Next it was time for workshop participants to start thinking about a project they were working on and coming up with some objects to put into their own mini-case of ethics. Participants were tasked to draw or write on a piece of paper an object/objects that could be used to introduce their project or activity. This was put into their mini-case and shared with the person next to them. From here their partner would spend some time coming up with some questions based on the object and thinking about what the project might be about. This was an opportunity for participants to try out developing a creative representation related to their project and start reflecting on how things are introduced or explained. Vicky also encouraged participants to consider how it might feel be exploring projects and activities in this way.

Finally, the workshop concluded with discussions around the barriers to ethical encounters and coming up with solutions. Some of the discussions included resources, time and having the confidence to be creative. A key point raised was the fine balance between ongoing ethical discussions and recruiting enough participant to complete projects in tight timelines.

Many thanks to Vicky Edwards for a thoroughly enjoyable workshop. I left with my own mini-case of ethics and lots of creative ideas to engage young people in ethical discussion about my work!

Adopting Together – Working together to improve outcomes for children who wait

On 9th October 2019, practitioners, service providers, representatives of the Welsh Assembly, foster carers and adoptive parents braved the rain, parking metres and forewent the Wales vs Fiji game to find out about the Adopting Together service at an Exchange event in Cardiff.

Adopting Together is an innovative, child-focused adoption service. It is being led by a partnership between St David’s Children Society and Barnardo’s Cymru, with both organisations recruiting and supporting families for children who have been waiting for their forever families for over 12 months. The project is unique in its fundamentally collaborative nature, with the agencies below all involved in some capacity:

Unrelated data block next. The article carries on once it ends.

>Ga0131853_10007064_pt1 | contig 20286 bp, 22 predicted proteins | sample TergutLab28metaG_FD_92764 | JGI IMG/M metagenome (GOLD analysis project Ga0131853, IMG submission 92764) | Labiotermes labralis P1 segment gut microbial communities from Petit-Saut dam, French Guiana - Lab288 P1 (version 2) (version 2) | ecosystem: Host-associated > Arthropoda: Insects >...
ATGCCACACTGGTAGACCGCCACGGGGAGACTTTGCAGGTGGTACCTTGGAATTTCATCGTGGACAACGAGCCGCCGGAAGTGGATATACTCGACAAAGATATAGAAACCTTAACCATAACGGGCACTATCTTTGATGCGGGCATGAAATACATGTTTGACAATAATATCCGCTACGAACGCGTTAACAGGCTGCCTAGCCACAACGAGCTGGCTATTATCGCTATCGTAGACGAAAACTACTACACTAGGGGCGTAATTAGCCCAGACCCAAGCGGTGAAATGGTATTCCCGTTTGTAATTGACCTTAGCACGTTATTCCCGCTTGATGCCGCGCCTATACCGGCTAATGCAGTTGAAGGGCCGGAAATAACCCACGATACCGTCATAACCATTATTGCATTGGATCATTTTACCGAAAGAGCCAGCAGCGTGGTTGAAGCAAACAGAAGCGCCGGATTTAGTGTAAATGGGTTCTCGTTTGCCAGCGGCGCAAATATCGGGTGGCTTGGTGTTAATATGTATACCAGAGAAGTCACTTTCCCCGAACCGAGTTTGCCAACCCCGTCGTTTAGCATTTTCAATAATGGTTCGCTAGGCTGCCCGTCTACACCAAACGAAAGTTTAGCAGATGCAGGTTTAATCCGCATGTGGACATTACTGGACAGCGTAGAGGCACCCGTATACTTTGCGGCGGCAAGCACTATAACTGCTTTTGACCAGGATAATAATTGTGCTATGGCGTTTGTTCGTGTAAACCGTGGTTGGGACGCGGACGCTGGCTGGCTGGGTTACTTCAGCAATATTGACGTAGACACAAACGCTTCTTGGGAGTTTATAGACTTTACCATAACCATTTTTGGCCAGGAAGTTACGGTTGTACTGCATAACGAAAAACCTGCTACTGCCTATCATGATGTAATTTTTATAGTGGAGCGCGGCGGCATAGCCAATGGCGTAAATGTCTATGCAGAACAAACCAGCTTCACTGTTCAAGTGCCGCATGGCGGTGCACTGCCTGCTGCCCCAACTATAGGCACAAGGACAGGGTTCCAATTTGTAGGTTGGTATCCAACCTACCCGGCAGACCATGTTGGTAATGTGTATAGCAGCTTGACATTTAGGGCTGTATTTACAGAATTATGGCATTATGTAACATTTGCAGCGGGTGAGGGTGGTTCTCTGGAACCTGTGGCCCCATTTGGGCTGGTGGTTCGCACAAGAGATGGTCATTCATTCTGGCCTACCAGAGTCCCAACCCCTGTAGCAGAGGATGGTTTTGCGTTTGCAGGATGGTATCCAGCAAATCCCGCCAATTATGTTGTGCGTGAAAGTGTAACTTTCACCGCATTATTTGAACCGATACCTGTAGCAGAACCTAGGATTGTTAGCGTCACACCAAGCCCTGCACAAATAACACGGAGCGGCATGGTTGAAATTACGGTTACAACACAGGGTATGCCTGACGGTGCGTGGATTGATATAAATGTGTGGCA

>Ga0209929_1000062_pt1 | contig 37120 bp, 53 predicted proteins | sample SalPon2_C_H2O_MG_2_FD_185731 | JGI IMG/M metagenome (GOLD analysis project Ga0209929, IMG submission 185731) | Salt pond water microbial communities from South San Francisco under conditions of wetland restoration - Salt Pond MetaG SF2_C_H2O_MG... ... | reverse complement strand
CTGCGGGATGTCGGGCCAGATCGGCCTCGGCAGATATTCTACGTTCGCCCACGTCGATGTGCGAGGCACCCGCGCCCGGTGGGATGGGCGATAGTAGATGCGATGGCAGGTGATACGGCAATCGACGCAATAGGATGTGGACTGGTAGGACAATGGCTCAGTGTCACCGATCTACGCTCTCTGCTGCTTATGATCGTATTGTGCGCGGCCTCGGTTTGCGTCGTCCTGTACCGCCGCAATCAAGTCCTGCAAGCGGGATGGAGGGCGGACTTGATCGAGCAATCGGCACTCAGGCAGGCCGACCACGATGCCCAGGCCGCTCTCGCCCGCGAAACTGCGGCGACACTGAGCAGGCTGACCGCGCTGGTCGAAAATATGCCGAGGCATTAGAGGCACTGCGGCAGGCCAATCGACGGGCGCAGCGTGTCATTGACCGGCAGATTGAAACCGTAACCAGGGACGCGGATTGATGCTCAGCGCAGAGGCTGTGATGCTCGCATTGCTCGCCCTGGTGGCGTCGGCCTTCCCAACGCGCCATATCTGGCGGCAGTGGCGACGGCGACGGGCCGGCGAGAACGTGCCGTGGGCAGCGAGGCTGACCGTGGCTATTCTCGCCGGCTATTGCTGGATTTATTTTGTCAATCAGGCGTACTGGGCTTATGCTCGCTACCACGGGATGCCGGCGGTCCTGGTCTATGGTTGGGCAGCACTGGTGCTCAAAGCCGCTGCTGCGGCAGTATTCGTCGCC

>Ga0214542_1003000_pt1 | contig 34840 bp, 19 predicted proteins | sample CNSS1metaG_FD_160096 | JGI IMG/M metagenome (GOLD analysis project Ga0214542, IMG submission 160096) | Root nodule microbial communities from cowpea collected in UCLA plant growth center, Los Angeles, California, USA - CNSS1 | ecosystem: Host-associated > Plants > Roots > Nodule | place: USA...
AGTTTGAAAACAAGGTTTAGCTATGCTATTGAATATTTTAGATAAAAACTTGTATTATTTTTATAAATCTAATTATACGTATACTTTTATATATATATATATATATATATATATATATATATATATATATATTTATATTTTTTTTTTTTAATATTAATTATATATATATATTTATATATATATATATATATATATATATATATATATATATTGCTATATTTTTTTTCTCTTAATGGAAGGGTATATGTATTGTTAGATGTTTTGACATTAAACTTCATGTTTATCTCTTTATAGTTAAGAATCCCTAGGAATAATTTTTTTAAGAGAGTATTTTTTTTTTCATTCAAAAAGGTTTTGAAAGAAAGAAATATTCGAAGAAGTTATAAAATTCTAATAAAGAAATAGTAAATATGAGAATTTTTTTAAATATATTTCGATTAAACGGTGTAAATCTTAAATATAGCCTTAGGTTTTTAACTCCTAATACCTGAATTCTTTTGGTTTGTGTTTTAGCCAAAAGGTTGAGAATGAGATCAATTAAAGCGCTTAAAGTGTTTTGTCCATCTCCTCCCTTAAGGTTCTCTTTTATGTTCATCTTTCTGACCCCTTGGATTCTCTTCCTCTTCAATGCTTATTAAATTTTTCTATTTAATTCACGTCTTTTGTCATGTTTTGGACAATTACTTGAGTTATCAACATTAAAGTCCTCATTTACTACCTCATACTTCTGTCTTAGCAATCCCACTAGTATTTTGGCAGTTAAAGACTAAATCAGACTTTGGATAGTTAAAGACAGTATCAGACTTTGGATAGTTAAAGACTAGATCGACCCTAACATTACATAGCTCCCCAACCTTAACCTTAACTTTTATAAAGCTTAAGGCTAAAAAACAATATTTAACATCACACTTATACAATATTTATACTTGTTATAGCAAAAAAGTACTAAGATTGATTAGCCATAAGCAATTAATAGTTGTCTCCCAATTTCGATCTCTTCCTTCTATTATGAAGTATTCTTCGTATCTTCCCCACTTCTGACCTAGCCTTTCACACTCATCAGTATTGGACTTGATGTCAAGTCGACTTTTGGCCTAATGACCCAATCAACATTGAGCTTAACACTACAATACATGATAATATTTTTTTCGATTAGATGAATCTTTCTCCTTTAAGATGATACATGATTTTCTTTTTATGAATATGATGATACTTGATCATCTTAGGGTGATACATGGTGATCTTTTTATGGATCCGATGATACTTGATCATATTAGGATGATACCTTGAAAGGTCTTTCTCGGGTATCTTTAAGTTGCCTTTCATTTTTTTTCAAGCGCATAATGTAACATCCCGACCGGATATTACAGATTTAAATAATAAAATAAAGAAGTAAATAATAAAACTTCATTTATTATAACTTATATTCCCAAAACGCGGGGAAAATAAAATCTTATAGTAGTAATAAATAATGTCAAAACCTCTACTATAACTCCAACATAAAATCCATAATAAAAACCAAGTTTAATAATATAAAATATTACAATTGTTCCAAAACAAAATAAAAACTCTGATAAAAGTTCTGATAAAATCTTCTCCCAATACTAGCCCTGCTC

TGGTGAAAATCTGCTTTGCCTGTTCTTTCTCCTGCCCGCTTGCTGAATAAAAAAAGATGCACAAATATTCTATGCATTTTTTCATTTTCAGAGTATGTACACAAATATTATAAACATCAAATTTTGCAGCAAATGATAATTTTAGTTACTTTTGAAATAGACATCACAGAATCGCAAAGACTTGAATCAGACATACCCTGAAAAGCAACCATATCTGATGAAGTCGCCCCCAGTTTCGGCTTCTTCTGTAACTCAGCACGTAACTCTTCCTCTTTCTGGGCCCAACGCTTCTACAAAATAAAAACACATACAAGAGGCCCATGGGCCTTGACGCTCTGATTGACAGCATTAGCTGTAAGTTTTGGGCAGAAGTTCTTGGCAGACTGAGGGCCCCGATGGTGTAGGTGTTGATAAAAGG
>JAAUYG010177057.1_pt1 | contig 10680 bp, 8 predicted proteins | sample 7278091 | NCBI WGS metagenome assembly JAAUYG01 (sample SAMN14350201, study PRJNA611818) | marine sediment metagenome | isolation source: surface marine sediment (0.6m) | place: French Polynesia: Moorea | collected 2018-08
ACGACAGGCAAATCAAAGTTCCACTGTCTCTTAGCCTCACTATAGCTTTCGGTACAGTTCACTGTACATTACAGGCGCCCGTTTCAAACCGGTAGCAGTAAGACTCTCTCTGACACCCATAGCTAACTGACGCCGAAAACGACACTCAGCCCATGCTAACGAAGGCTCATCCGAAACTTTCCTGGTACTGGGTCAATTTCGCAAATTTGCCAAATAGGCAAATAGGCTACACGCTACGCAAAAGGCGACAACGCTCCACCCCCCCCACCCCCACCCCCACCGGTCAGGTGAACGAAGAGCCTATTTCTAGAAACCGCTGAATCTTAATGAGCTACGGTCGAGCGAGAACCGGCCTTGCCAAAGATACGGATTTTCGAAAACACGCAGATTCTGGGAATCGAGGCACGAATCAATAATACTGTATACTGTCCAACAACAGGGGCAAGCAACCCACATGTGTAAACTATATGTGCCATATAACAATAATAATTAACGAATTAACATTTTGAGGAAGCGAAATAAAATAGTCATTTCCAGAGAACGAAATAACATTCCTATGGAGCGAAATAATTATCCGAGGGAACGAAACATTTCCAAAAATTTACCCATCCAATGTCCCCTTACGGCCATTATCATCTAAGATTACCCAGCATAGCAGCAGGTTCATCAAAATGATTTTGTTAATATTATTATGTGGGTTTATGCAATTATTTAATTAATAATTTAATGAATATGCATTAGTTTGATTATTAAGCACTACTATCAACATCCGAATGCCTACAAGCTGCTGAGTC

Typically, the children who wait the longest for an adoptive family are children from BAME backgrounds, those who are placed for adoption with siblings and children who have disabilities, additional medical or emotional needs. The service was designed to hold these children in mind throughout the adoption process, with the voluntary sector identified as best placed to develop and deliver the Adopting Together service.

The Adoptive Together service has matched and placed 13 children since it started operating as a pilot in mid-2017. Wendy Keidan (Chief Executive of St David’s Children Society) and Singeta Kalhan-Gregory (service manager of Adopting Together) highlighted the four key components of Adopting Together, which incorporate extra levels of support and training at each stage of the adoption process:

Enhanced Training and Recruitment

  • Child-specific recruitment (prospective adoptive parents are recruited for specific children currently within the Adopting Together service)
  • Adopter-led ‘Child Profiling Events’ where prospective adoptive parents meet foster carers and social workers to find out about specific children